This may sound a little churlish, but it was becoming a worry that Air were settling in to something of a familiar groove. Their 2009 album Love 2, while keeping the high standard that has characterised their work since Moon Safari appeared in 1998, felt like a retreading of old ground, the chill out tracks very nicely done but not really offering anything new.
It is, then, if you’ll pardon the pun, a breath of fresh Air that we see on Le Voyage Dans La Lune – and perhaps no coincidence that it occurs with a lunar title once again. The half hour score is a soundtrack written by the duo to accompany Georges Méliès’ 16-minute film from 1902, based on lunar novels by Jules Verne and H.G.Wells.
It’s clear this project appealed to Air hugely, and it’s good to note them exploring an unhinged, almost psychedelic persona through a lot of the journey. Seven Stars may be the obvious single, sounding as it does like a riff from the David Gray song This Year’s Love, but the rolling drums and twinkling electronics are rather different. “How long will it take you to reach the stars?” asks the beautifully floaty voice of Beach House‘s Victoria Legrand.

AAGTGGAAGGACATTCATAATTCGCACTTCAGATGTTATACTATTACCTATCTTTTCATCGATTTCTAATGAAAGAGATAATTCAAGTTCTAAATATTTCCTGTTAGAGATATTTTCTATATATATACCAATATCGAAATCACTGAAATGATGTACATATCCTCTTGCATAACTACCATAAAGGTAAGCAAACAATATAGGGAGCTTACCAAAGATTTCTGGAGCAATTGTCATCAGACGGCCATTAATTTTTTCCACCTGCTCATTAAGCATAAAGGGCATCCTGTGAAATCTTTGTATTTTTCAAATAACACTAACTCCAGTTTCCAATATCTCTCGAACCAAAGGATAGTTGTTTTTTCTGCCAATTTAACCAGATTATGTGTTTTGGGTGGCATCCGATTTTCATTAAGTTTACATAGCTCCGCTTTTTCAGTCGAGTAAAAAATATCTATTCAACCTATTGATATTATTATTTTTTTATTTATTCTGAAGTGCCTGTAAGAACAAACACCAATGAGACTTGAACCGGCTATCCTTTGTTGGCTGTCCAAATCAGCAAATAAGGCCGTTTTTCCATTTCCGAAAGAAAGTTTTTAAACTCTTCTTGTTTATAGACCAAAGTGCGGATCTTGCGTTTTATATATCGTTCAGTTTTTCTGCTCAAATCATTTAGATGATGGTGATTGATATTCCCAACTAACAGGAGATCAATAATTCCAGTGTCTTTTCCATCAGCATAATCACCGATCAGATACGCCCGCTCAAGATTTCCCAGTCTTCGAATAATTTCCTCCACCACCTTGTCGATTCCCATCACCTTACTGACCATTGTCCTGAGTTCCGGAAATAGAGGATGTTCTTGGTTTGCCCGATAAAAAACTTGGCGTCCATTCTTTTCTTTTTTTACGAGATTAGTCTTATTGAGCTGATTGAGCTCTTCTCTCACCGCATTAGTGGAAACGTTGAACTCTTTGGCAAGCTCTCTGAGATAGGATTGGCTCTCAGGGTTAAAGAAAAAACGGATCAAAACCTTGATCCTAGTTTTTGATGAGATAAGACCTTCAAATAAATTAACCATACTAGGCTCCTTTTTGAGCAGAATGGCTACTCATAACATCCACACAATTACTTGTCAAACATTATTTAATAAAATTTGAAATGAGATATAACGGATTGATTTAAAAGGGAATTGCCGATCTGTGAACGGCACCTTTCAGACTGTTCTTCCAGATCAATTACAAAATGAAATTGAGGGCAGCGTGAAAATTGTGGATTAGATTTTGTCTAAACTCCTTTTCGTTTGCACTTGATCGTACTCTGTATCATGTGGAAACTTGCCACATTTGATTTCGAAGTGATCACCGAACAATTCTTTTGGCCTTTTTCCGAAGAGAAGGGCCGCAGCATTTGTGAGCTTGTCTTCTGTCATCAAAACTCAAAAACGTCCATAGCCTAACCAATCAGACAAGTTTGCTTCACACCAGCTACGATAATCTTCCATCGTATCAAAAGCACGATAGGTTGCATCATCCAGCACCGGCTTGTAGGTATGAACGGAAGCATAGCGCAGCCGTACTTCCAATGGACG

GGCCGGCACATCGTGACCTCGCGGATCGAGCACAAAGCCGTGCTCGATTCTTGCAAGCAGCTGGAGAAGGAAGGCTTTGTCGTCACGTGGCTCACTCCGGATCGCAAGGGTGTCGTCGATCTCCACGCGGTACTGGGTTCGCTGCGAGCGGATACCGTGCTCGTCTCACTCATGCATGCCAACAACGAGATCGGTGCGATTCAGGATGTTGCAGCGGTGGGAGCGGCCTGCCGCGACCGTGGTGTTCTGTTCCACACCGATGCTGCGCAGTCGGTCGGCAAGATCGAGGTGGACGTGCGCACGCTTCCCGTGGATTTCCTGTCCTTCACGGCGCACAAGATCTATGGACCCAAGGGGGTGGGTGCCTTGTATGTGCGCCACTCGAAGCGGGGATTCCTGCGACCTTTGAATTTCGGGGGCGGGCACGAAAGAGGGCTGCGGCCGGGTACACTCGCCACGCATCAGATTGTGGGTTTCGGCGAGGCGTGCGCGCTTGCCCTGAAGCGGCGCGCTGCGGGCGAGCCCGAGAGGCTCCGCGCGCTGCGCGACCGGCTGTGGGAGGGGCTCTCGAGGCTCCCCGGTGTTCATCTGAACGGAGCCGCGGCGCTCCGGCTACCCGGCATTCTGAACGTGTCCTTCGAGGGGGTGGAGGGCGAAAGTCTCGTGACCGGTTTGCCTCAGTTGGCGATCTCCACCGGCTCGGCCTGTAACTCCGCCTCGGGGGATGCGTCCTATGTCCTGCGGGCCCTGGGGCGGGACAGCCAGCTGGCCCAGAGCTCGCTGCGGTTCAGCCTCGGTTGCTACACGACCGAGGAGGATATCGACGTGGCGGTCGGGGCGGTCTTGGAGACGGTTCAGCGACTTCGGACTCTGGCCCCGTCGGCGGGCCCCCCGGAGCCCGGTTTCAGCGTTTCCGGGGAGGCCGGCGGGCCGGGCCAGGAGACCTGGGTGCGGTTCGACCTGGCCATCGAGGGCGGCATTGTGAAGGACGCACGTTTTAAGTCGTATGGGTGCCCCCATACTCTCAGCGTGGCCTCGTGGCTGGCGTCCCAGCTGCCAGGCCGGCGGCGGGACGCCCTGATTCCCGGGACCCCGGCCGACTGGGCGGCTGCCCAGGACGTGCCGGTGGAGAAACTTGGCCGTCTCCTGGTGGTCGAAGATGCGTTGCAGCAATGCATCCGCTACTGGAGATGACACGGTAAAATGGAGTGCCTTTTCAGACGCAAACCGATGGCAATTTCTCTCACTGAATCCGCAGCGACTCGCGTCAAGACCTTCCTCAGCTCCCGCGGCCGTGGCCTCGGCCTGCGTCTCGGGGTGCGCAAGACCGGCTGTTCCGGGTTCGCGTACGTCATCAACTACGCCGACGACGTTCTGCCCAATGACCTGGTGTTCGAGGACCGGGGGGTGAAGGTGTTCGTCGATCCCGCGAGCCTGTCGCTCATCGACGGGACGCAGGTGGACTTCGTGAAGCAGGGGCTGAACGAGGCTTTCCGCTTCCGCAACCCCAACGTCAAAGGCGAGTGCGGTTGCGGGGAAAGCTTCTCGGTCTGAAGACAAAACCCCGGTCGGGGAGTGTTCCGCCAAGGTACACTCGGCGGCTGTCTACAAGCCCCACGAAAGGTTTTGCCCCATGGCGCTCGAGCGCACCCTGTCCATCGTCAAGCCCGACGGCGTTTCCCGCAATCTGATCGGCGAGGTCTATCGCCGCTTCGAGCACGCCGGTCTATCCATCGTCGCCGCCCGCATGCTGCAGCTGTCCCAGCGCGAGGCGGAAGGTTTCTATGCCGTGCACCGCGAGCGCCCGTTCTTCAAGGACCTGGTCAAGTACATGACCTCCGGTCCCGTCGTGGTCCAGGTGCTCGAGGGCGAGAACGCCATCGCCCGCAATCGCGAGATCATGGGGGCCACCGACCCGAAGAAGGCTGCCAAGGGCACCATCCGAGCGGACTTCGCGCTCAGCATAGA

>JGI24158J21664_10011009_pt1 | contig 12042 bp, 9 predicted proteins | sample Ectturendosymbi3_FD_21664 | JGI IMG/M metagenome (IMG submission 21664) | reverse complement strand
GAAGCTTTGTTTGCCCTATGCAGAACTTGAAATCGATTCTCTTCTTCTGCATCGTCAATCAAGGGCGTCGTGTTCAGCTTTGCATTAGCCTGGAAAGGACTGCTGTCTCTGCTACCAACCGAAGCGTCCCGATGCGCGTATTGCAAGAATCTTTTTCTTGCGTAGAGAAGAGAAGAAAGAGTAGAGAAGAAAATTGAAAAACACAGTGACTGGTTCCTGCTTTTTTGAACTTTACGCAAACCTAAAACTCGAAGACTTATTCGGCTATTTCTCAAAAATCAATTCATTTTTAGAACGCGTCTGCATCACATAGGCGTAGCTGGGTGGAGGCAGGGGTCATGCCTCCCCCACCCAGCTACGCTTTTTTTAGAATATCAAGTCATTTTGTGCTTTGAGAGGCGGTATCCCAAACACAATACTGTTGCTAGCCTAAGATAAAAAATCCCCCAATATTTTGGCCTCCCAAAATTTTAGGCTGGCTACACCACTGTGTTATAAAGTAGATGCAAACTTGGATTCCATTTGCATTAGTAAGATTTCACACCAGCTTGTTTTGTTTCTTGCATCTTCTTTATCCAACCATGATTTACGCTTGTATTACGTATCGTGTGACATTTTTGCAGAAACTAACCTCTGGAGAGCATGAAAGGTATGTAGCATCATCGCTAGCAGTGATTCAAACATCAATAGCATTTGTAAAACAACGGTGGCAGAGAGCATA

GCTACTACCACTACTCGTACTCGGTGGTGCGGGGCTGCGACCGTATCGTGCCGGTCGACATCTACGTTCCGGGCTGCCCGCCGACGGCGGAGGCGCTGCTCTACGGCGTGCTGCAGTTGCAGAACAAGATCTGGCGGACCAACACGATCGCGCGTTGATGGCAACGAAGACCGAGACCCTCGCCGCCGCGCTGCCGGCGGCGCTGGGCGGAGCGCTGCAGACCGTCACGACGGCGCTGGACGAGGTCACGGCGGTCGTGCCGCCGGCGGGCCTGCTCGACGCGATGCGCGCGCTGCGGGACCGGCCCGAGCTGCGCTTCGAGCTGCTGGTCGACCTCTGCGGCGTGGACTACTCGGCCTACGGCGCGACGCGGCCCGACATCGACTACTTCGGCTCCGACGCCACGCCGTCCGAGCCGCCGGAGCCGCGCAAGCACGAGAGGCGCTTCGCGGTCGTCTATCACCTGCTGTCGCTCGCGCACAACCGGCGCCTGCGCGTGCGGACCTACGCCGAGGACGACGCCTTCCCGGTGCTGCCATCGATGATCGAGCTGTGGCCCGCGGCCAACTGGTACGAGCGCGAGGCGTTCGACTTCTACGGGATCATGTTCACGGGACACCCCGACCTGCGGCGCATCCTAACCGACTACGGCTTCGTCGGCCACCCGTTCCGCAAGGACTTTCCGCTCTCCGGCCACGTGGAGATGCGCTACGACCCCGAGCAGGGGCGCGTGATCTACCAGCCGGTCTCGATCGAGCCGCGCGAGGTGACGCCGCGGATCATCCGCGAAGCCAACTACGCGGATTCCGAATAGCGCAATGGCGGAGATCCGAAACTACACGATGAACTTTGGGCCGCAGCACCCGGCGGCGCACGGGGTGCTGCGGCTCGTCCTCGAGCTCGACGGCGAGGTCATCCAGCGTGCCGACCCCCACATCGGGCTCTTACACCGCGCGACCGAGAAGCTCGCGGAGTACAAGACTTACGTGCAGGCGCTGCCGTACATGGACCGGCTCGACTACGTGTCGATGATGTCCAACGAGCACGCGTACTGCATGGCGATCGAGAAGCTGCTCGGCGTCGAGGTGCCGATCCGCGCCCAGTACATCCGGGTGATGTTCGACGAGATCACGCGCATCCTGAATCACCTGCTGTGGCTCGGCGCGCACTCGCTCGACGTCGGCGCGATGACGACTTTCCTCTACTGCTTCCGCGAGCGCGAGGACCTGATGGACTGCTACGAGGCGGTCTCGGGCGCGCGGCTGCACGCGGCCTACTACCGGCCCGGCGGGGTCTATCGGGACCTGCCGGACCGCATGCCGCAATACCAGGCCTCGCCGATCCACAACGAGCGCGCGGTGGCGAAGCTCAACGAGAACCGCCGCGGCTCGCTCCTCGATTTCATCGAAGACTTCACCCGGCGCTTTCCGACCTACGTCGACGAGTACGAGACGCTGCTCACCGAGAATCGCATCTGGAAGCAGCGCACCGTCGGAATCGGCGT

The moments of relative abandon are completely refreshing. Sonic Armada, for instance, begins with what sounds like a particularly painful tooth extraction, the synthesizers becoming very active, while Parade jumps from one riff to another, the tempo ramped up for some drum and keyboard fills that suggest Air are about to rock. These moments of ‘wig out’ mean that when the chill out stuff appears it’s easier to appreciate. Moon Fever is a gorgeously muffled piece of musical texture and on headphones gives out the feeling of being wrapped up in a thick duvet. Décollage moves between the two camps, starting out initially as a track to lie horizontal with but as the piano line emerges it becomes more energetic and urgent.
The voyage is not a wholly successful one, due in part to its short length which makes it more lengthy EP than full length album, but there’s also an occasional lack of musical focus, as if the pair have been operating on short attention spans. It does however prove very easy to put the music on repeat play, especially when it is possible to pair it with a digital version of the restored, colourised film.
What is most encouraging about Le Voyage Dans La Lune is the suggestion that Air are ready to explore other areas of their musical personalities, putting down the lava lamps for something far more energetic but still equally cosmic. It bodes well for future releases from the pair.